I did two talks in Iowa — the first one on Coralville, the second in Independence. There was a downpour at the time of the talk in Coralville, which resulted in three inches of water in the parking lot at the library. I imagine more people would have showed up if the weather had been more pleasant, but even still, there were around 60 people there.
We did have beautiful weather for the event in Independence. At least 134 people showed up for that talk. They were spilling out of all three doors into the community room, and several people actually sat in the corner underneath the coat rack. Two Amish people came to the talk — an unmarried woman and her father. We were talking after the event. I told them I had cousins in Cashton, Wisconsin and I remembered that the Cashton community was made up of people from Geauga County, Ohio, and one from Iowa. They said that the Amish who moved to Cashton actually came out of their community. Then the woman said, "Who are your cousins?" I told her who they were, and she said, Gid's Monroe (one of my cousins who lived at that farm in Wisconsin where I mentioned my aunt and uncle raised fifteen children) was married to her cousin. The people standing around were amazed at the connection, but these are the kinds of things those of us who grew up Amish take for granted — we know there is a connection somewhere, if we talk long enough to find it.
We had two hosts in Independence — Kara Vance and Laura Blaker. They were delightful to work with, and were very pleased to have such a big turnout. At the end of the night they took a great deal of pleasure in knowing that David and I broke our record for how many books we sold at a single event. Kara has a very dry sense of humor, and with a straight face she said to Laura, "How are you going to fall asleep tonight with that smile on your face?" Maybe that is Iowa humor, but I found that a funny thing to say. Some people have all the good lines!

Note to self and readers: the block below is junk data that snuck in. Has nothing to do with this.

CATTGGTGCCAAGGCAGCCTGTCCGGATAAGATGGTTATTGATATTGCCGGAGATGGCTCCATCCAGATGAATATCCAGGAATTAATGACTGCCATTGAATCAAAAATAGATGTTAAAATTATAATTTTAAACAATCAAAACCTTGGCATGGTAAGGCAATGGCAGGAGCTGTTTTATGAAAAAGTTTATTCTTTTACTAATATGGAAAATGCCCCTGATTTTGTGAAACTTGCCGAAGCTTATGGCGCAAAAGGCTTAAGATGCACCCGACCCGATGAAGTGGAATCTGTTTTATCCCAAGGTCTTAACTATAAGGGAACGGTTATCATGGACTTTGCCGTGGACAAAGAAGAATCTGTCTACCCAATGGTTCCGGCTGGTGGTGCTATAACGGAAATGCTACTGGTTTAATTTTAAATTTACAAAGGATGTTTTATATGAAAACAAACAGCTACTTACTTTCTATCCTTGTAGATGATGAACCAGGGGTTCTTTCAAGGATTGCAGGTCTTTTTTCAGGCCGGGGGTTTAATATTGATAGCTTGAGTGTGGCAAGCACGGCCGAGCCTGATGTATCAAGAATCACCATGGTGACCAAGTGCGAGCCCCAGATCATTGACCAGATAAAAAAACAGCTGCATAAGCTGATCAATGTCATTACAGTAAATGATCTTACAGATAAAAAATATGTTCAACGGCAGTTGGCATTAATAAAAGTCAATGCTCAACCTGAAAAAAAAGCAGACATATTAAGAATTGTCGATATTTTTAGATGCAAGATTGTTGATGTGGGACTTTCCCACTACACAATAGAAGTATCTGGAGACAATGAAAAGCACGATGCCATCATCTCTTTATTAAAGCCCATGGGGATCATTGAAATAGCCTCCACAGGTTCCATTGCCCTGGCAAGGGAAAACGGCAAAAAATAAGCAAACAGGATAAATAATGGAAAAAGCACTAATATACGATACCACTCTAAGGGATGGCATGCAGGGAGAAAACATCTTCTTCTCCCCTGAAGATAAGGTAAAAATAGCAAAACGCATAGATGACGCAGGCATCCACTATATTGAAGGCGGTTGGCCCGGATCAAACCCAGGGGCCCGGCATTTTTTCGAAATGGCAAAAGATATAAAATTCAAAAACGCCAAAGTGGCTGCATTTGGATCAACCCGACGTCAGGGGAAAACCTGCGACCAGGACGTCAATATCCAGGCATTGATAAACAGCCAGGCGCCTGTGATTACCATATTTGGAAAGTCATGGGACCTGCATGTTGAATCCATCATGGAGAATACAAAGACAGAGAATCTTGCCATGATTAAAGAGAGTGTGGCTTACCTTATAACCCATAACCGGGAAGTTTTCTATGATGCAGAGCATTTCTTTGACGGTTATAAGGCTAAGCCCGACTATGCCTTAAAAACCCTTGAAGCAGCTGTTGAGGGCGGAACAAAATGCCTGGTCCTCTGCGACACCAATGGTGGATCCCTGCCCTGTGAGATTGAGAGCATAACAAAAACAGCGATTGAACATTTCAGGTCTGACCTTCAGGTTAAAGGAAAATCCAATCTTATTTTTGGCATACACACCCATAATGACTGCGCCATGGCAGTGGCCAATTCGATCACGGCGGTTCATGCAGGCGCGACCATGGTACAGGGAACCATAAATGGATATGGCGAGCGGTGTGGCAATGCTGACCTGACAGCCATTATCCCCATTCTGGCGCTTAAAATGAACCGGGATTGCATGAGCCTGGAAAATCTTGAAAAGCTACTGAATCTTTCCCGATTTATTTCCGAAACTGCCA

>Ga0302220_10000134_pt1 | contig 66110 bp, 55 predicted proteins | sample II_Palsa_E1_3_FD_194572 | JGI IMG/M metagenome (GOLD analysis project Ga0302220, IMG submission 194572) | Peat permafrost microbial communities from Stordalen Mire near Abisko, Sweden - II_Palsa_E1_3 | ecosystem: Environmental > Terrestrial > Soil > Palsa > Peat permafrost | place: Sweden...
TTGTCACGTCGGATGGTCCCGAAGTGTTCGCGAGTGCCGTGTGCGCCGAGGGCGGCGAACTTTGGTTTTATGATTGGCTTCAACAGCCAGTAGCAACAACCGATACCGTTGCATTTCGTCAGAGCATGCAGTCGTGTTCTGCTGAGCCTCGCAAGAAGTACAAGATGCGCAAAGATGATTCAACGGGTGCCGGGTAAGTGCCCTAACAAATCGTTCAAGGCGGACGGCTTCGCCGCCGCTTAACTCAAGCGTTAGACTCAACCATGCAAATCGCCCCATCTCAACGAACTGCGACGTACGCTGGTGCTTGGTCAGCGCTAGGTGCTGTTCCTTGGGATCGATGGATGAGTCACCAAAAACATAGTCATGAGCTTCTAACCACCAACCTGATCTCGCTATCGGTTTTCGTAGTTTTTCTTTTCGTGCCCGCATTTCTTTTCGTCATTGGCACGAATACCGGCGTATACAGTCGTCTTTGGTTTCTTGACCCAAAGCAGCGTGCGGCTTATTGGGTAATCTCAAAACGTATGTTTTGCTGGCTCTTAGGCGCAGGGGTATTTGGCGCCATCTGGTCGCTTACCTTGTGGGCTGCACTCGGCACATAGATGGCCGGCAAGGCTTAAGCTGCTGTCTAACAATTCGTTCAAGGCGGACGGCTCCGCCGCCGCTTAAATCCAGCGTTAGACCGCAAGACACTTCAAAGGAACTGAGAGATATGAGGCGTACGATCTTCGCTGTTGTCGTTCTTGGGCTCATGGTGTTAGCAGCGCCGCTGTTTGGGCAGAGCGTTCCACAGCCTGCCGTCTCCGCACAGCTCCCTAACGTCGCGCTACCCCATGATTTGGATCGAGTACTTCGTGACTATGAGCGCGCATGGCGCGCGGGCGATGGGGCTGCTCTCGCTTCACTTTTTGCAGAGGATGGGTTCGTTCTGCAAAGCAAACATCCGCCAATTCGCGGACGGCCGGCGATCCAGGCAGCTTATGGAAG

David and I did get a chance to see some of Iowa. We were amazed at how many cornfields there were in the state. Many stretched for as far as the eye can see. Below are several scenes we took in that day.
Like many Amish communities, the one in Kalona must not allow rubber tires.
What a nifty way to keep the grass down on the roadsides.
Curious little goats! Now I'm curious — why are most of their ears missing?
Take your pick — left or right. I love crossroads. There are so many possibilities either way…
This is such a typical Amish farm, complete with the martin house (birds).
Another view I cannot get enough of…
And another. The clouds were so beautiful that day.
Our country is just so big and there are so many beautiful places. Have you traveled to many different states? Which is your favorite?